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Mission R: merging real racing and esports on 3D printed lattice seats

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The Mission R is the latest vision from Porsche. With this study of a fully electric GT racing car, the pioneer for sustainable mobility shows what customer motorsport could look like in the future. And the 3D printed lattice seats ensure maximum comfort.

Mission R merges real racing and esports. That’s because its monocoque-like driver’s cell is designed as a module and can be used in an identical form outside the vehicle as a simulator. In this way, the racing driver can virtually prepare for his next race in a familiar environment. And tomorrow’s motorsport enthusiasts can take part in esports events.

The interaction options of the Mission R are also aimed at a young, motorsport enthusiast community: It is prepared for a live stream transmission from the interior, the driver can switch on the fans (as in online supporters) at the push of a button. These in turn can communicate with him directly, for example by sending him likes.

Mission R: merging real racing and esports on 3D printed lattice seats

Realistic race training on the simulator

The Mission R’s seat, steering wheel, controls, adjustable pedals and screens form a compact unit and sit on one axis, the driver’s axis. In this way, the driver can concentrate on the essentials in the race. At the same time, this driver module construction enables the use of a second driver’s cell outside the Mission R as a racing simulator.

With the help of movable, electrically controlled supports, the dynamic forces that act on the driver can be simulated – for example when braking or the lateral inclination when cornering quickly. Thanks to a familiar environment with identical display and control elements and the same full bucket seat, such a training would be particularly realistic and highly efficient.

Mission R: merging real racing and esports on 3D printed lattice seats

Additively manufactured, ventilated full bucket seat

The full bucket seat offers a high level of protection for the driver. At the same time, it has an innovative structure and is partially manufactured additively as a so-called 3D bodyform full shell seat. The seat shell is made of the same natural fiber-reinforced material as the exterior attachments. The middle section of the seat, i.e. the cushion and backrest mirror, comes in part from a 3D printer.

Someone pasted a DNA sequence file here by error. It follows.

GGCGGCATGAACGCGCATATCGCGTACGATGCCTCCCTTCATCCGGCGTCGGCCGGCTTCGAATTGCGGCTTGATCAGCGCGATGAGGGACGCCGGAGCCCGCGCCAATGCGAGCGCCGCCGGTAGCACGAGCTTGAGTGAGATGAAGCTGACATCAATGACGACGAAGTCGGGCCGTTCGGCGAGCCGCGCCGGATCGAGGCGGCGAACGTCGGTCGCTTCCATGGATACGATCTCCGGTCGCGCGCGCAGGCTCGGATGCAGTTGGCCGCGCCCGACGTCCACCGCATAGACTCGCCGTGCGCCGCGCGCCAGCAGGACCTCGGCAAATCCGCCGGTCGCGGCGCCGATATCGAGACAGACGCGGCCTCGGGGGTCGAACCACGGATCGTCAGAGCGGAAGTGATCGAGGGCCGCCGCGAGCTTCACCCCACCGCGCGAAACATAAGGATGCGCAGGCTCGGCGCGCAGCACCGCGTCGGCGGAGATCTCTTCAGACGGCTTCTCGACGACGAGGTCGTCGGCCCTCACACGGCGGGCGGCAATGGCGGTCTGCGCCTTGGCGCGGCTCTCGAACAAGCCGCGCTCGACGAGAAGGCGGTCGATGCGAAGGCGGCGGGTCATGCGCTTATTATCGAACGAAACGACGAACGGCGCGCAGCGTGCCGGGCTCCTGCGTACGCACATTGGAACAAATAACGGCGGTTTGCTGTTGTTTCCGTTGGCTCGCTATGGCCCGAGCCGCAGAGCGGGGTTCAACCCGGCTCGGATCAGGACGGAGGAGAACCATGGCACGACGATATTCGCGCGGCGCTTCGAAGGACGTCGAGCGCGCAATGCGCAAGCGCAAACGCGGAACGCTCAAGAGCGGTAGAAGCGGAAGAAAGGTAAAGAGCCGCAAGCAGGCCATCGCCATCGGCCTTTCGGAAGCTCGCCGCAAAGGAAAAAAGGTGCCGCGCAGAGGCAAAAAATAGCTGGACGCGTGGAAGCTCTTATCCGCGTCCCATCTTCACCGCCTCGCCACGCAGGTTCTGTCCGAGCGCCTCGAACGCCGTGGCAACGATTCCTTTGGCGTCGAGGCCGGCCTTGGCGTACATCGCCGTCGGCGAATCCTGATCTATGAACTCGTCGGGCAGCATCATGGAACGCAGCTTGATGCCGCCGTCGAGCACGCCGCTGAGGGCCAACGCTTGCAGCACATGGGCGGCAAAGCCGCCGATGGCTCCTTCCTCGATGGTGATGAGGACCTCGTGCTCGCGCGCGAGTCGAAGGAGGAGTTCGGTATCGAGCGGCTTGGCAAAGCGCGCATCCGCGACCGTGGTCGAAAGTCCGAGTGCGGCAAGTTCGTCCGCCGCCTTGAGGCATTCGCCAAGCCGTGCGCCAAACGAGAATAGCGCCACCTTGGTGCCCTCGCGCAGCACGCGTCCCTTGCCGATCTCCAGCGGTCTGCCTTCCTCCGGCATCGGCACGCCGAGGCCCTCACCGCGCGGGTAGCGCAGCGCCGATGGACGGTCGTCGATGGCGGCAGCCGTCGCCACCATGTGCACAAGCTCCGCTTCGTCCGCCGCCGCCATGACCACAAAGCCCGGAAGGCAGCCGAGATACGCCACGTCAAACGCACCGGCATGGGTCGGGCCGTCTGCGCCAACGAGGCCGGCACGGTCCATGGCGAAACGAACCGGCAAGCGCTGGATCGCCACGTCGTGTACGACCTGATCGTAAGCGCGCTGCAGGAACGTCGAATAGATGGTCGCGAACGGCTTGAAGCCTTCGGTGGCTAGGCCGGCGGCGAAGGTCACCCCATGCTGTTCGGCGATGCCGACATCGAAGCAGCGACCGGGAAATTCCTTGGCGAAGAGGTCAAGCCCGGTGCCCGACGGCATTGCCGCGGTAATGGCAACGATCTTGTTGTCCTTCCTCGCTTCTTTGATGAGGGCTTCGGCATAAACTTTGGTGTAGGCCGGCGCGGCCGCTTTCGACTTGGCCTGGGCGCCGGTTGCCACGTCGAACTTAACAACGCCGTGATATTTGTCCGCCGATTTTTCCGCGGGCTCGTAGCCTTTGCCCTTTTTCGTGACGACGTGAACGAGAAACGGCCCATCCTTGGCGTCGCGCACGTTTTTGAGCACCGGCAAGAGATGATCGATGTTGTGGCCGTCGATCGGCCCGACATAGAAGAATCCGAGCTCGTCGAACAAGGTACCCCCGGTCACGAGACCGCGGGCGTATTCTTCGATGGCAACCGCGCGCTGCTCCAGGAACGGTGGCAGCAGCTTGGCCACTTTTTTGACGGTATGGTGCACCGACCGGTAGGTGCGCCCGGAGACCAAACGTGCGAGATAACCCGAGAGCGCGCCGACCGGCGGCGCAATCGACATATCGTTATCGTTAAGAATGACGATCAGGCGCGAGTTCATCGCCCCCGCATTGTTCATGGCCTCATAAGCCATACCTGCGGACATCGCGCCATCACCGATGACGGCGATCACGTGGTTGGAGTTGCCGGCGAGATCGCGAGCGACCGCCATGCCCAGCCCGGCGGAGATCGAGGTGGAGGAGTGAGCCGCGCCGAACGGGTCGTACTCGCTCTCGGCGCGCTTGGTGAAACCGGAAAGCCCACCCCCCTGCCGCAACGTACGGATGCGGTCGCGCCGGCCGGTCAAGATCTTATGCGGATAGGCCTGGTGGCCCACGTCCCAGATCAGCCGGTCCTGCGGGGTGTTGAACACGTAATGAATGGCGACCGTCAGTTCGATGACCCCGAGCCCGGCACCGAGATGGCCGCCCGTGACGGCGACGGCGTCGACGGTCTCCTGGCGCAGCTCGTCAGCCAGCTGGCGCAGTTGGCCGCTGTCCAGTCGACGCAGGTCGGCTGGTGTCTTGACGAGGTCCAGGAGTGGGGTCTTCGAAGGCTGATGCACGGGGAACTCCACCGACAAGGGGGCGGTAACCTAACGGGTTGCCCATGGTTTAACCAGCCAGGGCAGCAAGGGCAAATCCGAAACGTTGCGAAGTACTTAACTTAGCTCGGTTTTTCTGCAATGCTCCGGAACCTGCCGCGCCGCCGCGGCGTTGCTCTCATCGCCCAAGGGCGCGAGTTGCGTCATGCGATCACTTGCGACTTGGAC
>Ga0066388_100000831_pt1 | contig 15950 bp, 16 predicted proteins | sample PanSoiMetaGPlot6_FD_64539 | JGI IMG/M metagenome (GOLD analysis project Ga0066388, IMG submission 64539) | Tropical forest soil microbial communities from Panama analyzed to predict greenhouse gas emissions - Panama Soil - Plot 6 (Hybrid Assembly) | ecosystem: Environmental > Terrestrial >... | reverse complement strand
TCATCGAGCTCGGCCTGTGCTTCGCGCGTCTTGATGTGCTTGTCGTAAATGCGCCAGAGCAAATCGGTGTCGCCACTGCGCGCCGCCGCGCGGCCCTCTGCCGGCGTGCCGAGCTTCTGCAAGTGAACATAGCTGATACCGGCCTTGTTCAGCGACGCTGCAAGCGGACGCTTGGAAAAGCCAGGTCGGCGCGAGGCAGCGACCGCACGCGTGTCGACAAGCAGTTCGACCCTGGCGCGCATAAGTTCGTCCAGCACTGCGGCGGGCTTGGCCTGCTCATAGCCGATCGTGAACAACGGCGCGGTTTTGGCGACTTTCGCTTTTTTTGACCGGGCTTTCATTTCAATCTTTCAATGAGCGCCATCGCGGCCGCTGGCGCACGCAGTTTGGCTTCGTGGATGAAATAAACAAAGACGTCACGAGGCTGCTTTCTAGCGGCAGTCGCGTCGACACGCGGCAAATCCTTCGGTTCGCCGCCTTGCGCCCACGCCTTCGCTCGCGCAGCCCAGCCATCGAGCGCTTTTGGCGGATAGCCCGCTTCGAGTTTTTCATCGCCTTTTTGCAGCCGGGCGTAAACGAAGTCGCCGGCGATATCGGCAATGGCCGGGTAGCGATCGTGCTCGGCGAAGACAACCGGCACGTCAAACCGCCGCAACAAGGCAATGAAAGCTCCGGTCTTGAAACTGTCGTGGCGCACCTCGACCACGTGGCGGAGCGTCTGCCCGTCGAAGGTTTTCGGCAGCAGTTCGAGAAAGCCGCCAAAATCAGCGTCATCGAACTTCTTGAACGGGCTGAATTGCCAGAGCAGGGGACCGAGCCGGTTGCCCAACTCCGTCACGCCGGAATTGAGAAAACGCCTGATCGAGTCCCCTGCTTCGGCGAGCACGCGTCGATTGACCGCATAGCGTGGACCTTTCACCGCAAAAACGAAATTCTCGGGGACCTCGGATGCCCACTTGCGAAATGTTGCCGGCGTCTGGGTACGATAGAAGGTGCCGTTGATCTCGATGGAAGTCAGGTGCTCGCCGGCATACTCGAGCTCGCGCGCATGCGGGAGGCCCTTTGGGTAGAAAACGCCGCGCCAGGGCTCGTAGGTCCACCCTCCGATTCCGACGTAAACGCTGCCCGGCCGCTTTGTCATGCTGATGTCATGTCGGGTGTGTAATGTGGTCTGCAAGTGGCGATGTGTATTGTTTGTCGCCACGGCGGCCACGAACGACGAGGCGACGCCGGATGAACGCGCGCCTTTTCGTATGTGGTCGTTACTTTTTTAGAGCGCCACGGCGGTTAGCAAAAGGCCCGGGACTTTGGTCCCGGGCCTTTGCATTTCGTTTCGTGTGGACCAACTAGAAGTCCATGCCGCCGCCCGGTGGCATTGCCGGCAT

Porsche initially presented this alternative to conventional upholstery for bucket seats in 2020 as a concept study and tested it in a test phase with selected customers. As part of the new Performance Parts range, the 3D Bodyform full bucket seat is now available from Porsche Tequipment for all 911 and 718 models for which the current full bucket seat (order number Q1K) is available. From February 2022, it can also be ordered ex-works and will then be integrated into the Porsche Car Configurator.

Mission R: merging real racing and esports on 3D printed lattice seats

With the concept study 3D Printed Bodyform Full Bucket Seat for the 3D printed lattice seats, the company is presenting an innovative alternative to conventional upholstery for bucket seats.

In the Mission R, the driver’s seat is actively ventilated and covered with breathable fabric, which is made in a resource-saving 3D knitting process. The 3D printed lattice structure also contributes to a good seating climate. These black, coarse-meshed elements are located, among other things, at the transition between the cushion and the backrest.

Ads arranged by importance

Maximum driver orientation is the Mission R’s credo. The main displays and controls are located on one axis. This reduces distraction and contributes to better driver performance through faster reactions. The information is hierarchically clustered in three levels: